Cardholders accrued several thousand dollars in debt on their credit card. In 2007, they missed their first monthly payment on the card, and paid only sporadically after that. In 2008, the credit card company closed the account with an outstanding balance and sold the debt to a collection agency. The collection agency sued the cardholders for breach of contract in 2014. The trial court granted the cardholders’ motion for summary judgment, holding that the 2014 action was barred by the six-year statute of limitations because the claim first accrued in 2007 when the cardholders first breached the contract by failing to make a monthly payment. The collection agency appealed.
The Court of Appeals reversed. It held that a claim for the minimum monthly payment accrued when a cardholder fails to make that payment, but that a claim for the full outstanding balance of the credit card did not accrue until the company accelerated the debt or otherwise demanded payment in full. The Court reasoned that a claim accrues, and the statute of limitations begins to run, only when one party is able to file suit against another. According to the contract, the credit card company was unable to sue the cardholders for the entire outstanding balance on the account until it first made a demand for payment of that amount.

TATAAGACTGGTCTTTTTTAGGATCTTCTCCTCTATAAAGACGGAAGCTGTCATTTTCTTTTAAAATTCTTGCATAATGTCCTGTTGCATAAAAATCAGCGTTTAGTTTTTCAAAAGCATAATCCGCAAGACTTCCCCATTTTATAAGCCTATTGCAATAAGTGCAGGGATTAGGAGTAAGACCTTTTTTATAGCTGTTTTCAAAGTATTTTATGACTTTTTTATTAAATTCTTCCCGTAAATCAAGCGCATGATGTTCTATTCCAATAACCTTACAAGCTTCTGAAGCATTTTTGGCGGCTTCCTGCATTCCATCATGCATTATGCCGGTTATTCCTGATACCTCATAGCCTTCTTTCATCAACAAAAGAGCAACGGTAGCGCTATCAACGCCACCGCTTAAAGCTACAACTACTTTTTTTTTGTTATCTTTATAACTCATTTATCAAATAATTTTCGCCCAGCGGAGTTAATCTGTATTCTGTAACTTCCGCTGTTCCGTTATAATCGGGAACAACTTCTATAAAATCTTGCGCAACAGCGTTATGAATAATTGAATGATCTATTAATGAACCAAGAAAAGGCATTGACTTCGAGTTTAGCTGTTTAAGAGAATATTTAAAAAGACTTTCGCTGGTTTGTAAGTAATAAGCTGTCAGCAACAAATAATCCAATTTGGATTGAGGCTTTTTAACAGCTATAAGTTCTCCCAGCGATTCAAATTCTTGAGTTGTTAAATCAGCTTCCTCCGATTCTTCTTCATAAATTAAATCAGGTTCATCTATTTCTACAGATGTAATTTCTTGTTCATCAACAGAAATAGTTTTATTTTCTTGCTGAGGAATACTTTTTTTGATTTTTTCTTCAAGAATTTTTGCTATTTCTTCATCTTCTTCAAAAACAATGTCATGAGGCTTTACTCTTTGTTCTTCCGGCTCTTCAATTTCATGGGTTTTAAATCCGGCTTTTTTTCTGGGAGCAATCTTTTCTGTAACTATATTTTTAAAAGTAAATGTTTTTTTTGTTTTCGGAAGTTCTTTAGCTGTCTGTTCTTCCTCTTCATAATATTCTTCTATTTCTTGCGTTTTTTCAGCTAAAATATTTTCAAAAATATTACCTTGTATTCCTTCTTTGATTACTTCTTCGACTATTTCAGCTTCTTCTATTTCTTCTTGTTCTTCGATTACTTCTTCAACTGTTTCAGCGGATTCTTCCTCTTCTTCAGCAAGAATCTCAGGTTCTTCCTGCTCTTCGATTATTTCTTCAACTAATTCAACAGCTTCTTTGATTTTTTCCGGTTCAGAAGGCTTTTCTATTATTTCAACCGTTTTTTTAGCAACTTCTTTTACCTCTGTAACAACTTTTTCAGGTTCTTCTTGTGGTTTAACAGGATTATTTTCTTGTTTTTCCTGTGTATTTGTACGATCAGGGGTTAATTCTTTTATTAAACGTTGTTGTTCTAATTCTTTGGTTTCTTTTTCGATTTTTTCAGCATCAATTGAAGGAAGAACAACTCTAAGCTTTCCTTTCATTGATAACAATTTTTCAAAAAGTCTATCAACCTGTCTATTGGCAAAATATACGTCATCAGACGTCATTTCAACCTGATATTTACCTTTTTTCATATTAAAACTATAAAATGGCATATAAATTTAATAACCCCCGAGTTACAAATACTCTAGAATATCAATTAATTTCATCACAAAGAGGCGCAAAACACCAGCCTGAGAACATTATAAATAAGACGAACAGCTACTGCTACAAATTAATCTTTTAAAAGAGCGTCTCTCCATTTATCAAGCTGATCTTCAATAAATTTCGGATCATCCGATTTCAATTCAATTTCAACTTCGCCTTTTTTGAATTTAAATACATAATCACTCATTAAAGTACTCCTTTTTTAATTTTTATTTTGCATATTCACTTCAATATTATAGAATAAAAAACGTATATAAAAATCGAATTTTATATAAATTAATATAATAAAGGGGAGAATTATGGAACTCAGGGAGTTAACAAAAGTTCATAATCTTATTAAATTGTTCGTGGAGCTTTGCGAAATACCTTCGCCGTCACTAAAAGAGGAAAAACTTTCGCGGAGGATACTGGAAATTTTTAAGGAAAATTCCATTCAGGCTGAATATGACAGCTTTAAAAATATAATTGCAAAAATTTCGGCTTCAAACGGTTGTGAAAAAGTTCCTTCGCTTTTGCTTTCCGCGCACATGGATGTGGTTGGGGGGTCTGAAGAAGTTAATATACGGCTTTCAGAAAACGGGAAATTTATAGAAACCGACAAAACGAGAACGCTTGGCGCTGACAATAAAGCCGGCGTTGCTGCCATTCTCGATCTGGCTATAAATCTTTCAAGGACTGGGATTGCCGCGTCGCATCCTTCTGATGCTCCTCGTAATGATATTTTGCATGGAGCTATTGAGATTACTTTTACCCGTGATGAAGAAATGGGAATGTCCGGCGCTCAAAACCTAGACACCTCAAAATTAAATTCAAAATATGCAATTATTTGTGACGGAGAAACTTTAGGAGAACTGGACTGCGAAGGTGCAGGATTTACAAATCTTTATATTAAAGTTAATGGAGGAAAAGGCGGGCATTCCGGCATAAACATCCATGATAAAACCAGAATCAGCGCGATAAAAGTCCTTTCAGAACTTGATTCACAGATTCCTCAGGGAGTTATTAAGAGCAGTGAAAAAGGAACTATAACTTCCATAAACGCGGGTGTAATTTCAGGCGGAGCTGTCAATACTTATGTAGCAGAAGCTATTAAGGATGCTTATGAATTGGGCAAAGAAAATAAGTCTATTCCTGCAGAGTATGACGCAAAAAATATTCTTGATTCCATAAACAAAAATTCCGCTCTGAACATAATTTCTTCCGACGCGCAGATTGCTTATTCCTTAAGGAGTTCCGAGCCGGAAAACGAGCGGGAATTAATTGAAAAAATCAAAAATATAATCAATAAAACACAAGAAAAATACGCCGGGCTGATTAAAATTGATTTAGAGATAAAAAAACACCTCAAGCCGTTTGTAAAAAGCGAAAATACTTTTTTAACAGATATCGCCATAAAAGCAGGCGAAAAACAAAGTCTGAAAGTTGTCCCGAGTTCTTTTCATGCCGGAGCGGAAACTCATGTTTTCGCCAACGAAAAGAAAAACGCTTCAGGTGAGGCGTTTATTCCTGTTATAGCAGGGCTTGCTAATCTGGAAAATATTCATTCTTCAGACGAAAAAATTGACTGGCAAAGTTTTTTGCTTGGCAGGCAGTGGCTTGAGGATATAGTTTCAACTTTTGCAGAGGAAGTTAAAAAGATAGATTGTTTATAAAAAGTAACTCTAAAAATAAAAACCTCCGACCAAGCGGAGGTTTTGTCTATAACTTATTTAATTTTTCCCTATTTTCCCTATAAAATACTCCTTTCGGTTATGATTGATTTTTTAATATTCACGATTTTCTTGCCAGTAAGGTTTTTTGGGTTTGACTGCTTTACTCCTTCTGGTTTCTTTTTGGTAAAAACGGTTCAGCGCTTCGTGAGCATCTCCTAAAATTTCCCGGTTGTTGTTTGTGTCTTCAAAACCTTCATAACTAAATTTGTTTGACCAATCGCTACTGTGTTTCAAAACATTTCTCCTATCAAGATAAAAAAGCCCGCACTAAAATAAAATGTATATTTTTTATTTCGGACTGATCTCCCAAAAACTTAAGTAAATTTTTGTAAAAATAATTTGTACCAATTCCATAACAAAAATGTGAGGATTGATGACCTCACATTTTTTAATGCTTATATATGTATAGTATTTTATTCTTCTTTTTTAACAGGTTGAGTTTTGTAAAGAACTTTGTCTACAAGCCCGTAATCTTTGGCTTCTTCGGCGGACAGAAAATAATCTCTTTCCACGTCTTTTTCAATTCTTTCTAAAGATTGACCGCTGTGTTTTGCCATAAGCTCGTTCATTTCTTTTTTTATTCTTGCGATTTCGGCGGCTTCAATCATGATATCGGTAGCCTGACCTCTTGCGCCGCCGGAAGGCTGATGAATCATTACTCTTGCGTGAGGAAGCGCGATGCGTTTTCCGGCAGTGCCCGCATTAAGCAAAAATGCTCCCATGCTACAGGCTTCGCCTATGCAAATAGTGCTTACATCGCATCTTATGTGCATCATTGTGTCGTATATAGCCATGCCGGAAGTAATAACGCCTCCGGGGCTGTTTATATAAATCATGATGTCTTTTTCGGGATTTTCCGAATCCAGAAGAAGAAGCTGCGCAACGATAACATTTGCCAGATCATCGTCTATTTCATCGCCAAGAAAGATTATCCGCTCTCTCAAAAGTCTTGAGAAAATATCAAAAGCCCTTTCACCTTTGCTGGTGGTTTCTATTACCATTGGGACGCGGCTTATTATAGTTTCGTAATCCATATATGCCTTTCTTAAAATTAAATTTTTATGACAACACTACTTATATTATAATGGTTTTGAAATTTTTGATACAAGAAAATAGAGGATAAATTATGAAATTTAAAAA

Judge Johnsen delivered the unanimous opinion, in which Judges Downie and Beene concurred.
Posted by: Randy McDonald